Wednesday, April 24, 2013

April Secret Agent #33

TITLE: Fayettenam
GENRE: Literary Fiction

I’d always thought that if God decided to ever speak to me, it’d be like in The Ten Commandments, just like how God spoke to Charlton Heston. It wasn’t. Lately, I’m starting to think it wasn’t God at all. If anything, it sounds a lot like my dad.

I was fourteen when I first heard that voice. It was back in ’64 at the SMU game. Kenny Hatfield returned a punt 78 yards for a touchdown against the Ponies; Dad grabbed my arms and forced me to join into the cult of Hog nation. It was the first time I ever felt embarrassed as the first “Wooo” in the first “Sooie” echoed throughout the stadium. For some reason, I couldn’t join in. Maybe I was trying to be a rebel but my dad saw it as insubordination. He nudged me the same way he would nudge me in church when my eyes would close and my head would lean all the way back on the pew. I had failed at being a fan in his eyes. I was his son, born and raised in Fayetteville, and I had refused to “Call those Hogs.” In his eyes, I committed treason.

Now, a good five years later, I wish I were that fourteen year old. I had it good. I’ll call those hogs if it keeps me from going to Vietnam. Nixon wants to eliminate the “agony of suspense,” when it comes to the draft. Personally, I’ve enjoyed not having my life uprooted like a tree.


  1. I would keep reading. this is well-written. We learn a great deal about the narrator in the opening paragraphs--where he grew up, how he felt about his dad, how his emotional compass worked, and what he was confronting as the story opens. Well done. I did have a problem with the third sentence in the second paragraph. I had to read it twice and even then I had difficulty with it. Is it saying it was the first time but not the last? Maybe beginning the sentence with.."as the first "Woo"..." and ending the sentence with "I felt embarrassed for the first time, but not the last".. might help to untangle the meaning. Otherwise I had no problem with the writing.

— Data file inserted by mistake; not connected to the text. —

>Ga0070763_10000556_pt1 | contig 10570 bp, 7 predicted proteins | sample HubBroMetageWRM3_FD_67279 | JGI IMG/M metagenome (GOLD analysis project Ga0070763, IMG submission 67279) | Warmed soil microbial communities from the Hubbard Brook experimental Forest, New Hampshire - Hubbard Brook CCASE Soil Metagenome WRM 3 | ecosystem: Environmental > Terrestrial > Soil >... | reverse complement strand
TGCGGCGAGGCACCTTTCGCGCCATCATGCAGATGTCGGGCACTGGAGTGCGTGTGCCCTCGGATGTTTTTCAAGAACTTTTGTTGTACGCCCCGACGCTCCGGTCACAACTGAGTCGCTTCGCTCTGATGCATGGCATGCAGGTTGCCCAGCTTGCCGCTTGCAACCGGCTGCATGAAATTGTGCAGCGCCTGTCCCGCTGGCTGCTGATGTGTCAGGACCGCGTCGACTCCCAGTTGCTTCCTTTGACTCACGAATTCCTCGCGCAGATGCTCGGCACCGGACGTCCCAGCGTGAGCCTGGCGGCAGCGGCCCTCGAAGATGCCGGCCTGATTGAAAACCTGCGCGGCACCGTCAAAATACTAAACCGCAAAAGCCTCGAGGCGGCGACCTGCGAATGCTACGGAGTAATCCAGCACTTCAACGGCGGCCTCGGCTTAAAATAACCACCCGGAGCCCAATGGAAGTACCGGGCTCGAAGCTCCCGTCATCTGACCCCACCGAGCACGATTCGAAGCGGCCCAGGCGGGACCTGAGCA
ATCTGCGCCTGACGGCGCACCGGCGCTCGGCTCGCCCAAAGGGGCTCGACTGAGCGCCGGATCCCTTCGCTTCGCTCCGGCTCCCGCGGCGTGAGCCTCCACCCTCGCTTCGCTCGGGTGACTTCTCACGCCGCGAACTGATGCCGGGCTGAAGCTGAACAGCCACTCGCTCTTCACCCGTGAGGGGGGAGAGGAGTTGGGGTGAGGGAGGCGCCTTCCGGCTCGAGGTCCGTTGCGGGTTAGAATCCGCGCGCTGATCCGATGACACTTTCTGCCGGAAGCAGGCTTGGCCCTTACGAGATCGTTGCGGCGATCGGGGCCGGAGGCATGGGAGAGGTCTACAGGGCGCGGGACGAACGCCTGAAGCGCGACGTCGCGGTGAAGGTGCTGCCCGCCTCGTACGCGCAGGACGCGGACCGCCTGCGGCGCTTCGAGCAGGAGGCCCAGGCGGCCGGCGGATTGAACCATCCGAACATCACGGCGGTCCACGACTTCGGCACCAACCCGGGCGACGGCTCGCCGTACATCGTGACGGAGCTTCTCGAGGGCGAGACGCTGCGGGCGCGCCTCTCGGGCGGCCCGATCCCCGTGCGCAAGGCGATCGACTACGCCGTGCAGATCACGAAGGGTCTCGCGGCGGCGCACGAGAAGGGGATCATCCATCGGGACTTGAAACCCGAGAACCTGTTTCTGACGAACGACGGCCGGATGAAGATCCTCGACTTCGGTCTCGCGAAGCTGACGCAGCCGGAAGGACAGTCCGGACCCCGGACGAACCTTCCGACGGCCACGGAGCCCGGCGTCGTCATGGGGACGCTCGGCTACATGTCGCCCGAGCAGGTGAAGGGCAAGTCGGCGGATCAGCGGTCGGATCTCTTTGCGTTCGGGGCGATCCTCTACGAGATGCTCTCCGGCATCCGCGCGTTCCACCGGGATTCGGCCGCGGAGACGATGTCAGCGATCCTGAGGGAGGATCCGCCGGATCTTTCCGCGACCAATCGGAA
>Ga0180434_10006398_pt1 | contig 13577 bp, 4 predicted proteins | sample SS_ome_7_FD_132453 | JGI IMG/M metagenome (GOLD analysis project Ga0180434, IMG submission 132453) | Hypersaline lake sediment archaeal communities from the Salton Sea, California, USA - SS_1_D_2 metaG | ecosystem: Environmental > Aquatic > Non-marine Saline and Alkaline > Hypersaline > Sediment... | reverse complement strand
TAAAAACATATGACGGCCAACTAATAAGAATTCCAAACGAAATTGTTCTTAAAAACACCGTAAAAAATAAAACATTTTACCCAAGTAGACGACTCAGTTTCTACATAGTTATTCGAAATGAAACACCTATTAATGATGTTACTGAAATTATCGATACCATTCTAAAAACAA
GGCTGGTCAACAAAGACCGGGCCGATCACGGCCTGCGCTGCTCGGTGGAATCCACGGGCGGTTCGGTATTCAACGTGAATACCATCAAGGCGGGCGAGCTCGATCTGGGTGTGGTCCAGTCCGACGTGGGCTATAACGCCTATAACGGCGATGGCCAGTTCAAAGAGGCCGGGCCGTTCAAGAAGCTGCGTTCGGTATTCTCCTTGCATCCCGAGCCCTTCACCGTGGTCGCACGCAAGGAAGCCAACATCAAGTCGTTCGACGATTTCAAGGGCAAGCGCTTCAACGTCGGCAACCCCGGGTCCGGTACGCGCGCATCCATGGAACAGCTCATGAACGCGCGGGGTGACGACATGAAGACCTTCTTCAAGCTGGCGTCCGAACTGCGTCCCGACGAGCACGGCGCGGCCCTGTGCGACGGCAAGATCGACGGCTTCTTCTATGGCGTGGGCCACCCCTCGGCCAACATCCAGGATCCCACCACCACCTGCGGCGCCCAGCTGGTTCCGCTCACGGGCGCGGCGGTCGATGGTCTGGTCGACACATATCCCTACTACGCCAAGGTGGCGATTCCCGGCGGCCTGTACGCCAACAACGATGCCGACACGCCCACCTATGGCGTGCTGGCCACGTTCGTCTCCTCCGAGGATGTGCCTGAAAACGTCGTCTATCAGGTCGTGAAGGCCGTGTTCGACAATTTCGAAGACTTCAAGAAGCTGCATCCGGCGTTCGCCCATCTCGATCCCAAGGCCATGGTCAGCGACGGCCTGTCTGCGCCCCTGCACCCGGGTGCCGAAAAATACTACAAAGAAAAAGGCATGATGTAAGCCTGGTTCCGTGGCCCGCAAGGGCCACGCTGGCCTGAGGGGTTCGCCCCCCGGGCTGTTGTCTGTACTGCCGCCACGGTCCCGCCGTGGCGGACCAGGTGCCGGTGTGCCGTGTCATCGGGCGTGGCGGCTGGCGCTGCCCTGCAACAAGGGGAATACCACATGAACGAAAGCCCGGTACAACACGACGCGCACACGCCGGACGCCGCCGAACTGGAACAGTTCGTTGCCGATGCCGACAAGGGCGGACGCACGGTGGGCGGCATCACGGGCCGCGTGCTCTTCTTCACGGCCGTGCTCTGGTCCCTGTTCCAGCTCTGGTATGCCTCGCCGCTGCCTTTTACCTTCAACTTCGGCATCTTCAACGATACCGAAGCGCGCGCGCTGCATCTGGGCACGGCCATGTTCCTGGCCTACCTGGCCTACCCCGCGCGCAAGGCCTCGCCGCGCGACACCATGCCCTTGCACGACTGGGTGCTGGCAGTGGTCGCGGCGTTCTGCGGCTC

2. I like this. The writing is great, and I get a sense of the MC and a hint at what he's about to go through.

  3. I like this so far. The struggle for a son to win his father's approval is played out nicely here.

    Great opening line, too. Although the second paragraph confused me a bit as to how it relates to the second paragraph. He talks about God speaking to him, or possibly it's his father speaking (I assume he's hearing a voice in his head?), yet he's actually with his dad when he's fourteen, not hearing a voice.

  4. I have a hard time with stories that begin in the present, then immediately jump into back story. Don't want an explanation, not yet. I want the current action to continue.

  5. You have a nice opening paragraph and that propelled me forward. Unfortunately, what didn't hook me was your second. God's supposed to sound to the MC like his father, but the dad doesn't even say anything in this flashback. Unless it's "Sooie"?

  6. Great premise. I like the idea of reflecting back on problems we thought were big, before we really knew what problems are...
    In the third paragraph, I was confused which tense we were in, e.g. "I had it good" vs. "I'll call those hogs," I kept wanting to read it as, "I'd call those hogs."
    I would read on because I'm already picturing the relationship and how it might grow and change, and I want to see how it plays out.

  7. The draft lottery was a huge moment in many people's lives. On a second reading I thought the first line was in a fight (or POW camp) in Vietnam. That is where God is speaking to the MC? And then the author jumps to backstory. Maybe not the best idea, but in the next few pages I think all will come clear. I would read on.

  8. I'm afraid this opening didn't draw me in. I would expect more emotion in someone's reaction to being drafted. Maybe start with the moment he actually found out he'd been drafted and save the back story for a little later in the story.